Central Virginia Groups Rally Against New Atlantic Coast Pipeline RoutePosted: Updated: Mar 02, 2016 09:47 PM
Some central Virginia groups are rallying against the Atlantic Coast Pipeline after new developments. Energy companies behind the pipeline came up with a new route, but these groups say it's still not good enough.
The groups fighting the Atlantic Coast Pipeline say no route will be good enough. They say the state should be transitioning from coal to renewable energy not from coal to natural gas.
The Atlantic Coast Pipeline could take a new route through central Virginia.
The alternative would reduce the pipeline's path through national forests by one third but would impact 249 new landowners. Not everyone is pleased with the alternative Dominion put forth.
“It really doesn't help anything because it just adds more damage to an already bad situation,” said Kirk Bowers, pipelines campaign manager for the Virginia chapter of the Sierra Club.
The Piedmont Group of the Sierra Club met Wednesday night in Charlottesville.
Joe Lovett, the executive director of Appalachian Mountain Advocates, represents the Sierra Club in pipeline proceedings.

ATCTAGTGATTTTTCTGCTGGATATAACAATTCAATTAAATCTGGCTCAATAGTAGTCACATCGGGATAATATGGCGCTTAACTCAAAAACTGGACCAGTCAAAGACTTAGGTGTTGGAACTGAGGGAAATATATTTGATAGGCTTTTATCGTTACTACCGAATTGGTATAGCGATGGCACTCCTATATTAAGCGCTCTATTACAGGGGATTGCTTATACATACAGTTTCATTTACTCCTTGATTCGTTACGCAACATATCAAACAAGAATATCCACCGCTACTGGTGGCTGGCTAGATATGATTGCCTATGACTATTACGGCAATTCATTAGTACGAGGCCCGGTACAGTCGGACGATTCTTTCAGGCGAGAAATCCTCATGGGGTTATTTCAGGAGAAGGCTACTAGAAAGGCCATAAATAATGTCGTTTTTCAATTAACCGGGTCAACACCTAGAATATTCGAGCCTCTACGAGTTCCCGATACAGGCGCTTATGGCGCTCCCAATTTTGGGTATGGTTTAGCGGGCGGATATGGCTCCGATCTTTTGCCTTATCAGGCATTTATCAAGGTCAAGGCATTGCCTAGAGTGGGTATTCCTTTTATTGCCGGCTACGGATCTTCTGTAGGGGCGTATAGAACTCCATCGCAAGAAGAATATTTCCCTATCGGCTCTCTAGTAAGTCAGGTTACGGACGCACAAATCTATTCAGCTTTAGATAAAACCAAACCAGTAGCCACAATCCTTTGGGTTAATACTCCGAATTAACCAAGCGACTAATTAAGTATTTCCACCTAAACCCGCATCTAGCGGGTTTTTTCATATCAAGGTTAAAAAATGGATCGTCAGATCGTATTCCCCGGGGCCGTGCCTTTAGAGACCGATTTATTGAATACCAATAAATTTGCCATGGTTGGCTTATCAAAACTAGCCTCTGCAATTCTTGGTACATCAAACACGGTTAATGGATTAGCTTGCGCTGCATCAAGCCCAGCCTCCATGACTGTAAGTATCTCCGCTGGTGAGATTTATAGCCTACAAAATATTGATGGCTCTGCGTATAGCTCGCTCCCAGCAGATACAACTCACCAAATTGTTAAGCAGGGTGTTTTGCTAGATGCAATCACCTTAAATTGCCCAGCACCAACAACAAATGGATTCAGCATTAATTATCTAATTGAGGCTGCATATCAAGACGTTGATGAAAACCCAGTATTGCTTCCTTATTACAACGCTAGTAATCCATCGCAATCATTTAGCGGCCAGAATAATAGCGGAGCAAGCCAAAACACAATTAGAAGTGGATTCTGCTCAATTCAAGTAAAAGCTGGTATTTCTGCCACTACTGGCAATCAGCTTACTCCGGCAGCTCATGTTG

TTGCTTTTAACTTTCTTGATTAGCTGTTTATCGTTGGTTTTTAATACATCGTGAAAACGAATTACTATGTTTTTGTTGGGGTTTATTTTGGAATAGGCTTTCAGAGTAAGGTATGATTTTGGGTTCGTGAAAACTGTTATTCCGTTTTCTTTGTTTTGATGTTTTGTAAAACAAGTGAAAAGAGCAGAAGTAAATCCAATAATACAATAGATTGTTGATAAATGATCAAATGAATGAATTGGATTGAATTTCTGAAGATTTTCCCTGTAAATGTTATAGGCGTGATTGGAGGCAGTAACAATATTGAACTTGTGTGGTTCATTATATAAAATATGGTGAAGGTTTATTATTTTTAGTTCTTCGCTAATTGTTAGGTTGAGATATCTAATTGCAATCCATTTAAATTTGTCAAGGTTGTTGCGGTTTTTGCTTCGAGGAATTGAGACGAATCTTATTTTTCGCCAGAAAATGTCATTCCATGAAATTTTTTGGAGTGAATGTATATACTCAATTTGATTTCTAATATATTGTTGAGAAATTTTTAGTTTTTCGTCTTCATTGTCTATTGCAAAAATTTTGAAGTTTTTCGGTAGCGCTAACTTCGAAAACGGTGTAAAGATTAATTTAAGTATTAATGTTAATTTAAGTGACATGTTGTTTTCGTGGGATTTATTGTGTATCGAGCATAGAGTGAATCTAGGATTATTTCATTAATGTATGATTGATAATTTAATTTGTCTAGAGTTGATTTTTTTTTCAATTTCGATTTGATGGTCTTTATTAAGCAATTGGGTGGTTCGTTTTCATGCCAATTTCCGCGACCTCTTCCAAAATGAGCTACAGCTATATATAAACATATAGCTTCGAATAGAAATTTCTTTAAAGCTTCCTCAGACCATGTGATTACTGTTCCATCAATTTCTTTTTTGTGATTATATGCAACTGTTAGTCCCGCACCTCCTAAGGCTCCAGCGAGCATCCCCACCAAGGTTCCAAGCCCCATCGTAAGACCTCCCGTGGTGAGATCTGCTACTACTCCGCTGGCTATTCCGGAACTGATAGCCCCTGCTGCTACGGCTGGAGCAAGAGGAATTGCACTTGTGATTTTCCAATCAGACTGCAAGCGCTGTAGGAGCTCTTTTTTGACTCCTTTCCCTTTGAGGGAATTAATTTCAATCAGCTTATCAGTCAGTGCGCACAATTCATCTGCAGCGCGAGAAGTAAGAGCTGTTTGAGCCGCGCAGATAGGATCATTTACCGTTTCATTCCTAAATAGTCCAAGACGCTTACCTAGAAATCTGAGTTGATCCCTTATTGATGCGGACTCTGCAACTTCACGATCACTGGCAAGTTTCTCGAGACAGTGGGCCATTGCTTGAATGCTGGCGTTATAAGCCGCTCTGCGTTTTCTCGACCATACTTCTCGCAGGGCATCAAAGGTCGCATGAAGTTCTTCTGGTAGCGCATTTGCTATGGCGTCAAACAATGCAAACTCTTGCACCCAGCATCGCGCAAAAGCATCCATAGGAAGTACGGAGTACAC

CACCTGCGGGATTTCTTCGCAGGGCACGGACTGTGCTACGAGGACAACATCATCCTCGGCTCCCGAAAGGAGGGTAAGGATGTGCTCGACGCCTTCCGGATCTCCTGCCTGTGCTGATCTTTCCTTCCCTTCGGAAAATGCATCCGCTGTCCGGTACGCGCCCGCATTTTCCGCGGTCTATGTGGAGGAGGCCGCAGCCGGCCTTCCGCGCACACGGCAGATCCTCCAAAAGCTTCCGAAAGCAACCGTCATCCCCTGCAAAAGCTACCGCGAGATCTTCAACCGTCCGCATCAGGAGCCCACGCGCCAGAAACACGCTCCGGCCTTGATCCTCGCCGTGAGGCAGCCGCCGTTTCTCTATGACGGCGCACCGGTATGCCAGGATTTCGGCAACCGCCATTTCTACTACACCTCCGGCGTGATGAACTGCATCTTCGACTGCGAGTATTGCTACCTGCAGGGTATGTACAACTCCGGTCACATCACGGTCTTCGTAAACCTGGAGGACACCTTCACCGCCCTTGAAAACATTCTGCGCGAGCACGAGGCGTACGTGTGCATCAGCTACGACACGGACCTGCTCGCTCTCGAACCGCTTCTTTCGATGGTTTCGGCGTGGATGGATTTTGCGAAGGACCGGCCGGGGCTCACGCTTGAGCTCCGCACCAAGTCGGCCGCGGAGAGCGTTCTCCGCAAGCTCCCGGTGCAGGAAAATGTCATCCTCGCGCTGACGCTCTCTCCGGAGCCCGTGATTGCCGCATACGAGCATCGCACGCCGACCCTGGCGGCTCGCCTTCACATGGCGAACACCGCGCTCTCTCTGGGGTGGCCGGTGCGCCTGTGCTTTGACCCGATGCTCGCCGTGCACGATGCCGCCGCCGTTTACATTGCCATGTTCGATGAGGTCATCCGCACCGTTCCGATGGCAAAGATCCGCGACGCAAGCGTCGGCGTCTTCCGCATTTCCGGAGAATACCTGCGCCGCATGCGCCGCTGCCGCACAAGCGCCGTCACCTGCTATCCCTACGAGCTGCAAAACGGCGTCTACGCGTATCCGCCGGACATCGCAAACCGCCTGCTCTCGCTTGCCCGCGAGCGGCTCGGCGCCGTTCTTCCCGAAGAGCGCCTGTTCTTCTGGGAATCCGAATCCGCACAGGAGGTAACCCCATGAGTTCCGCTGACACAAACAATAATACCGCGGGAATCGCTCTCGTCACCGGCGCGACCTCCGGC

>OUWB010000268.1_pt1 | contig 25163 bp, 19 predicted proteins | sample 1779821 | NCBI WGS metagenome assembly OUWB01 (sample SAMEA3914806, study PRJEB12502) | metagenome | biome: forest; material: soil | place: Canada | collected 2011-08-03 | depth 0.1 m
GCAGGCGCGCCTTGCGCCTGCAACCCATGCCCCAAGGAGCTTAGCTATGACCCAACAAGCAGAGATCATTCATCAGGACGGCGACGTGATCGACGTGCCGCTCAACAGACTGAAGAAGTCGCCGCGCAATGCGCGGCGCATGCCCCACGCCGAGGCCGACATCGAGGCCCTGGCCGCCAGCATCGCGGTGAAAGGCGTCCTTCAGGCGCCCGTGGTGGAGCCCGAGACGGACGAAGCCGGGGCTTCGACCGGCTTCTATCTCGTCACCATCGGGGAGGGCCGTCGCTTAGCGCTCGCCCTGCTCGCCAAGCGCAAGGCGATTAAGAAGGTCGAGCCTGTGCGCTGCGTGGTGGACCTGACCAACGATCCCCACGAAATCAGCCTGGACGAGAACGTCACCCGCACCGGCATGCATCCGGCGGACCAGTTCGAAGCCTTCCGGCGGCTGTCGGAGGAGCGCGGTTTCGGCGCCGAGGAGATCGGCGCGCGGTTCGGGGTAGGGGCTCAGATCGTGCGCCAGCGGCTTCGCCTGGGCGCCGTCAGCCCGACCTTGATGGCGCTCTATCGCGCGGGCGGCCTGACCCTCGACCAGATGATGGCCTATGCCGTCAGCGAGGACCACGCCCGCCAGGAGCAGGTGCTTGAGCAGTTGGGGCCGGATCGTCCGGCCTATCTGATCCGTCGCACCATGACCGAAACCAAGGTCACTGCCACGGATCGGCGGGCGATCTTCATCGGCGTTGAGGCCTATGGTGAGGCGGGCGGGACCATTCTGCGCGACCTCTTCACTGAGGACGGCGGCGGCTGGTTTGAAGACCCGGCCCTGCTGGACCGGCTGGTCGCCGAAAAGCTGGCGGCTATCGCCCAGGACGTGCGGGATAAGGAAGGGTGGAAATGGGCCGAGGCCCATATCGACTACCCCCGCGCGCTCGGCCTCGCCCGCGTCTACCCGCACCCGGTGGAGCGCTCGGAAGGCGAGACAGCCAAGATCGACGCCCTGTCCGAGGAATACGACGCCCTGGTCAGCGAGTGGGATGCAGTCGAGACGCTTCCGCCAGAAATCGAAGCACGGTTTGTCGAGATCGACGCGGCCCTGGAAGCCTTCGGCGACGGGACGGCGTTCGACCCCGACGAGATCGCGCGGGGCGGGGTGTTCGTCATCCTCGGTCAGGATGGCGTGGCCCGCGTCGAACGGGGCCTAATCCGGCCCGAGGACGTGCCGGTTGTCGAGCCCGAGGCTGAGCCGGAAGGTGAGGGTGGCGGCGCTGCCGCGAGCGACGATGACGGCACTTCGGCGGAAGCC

“We're working hard to make sure that the natural gas infrastructure doesn't get built in this region because if it does we'll never build the renewable infrastructure that we need,” said Lovett.
Lovett says the state should be looking at solar options.
“If we build $25 billion of natural gas infrastructure in this region now, we're going to be burning natural gas for 20 years even though we know that solar power is actually cheaper than gas,” said Lovett.
Frank Mack, a spokesperson from Dominion, said in a statement that the company is investing renewable energy too but renewable energy alone cannot produce enough energy around the clock to make up for all the coal fired power stations closing.
The statement says:
“Dominion believes the best strategy is to invest in a variety of energy sources, which it is doing by investing in nuclear, natural gas and hydro as well as renewable energy such as solar, wind and renewable biomass.
“Renewable energy is a growing and important alternative, but it cannot by itself produce enough electricity to make up for so many coal-fired power stations expected to close, along with an increasing energy demand in the region.
“Solar and wind cannot be counted on when power is needed around the clock. Natural gas can. For these reasons, renewable energy sources are not a reasonable alternative to the Atlantic Coast Pipeline.”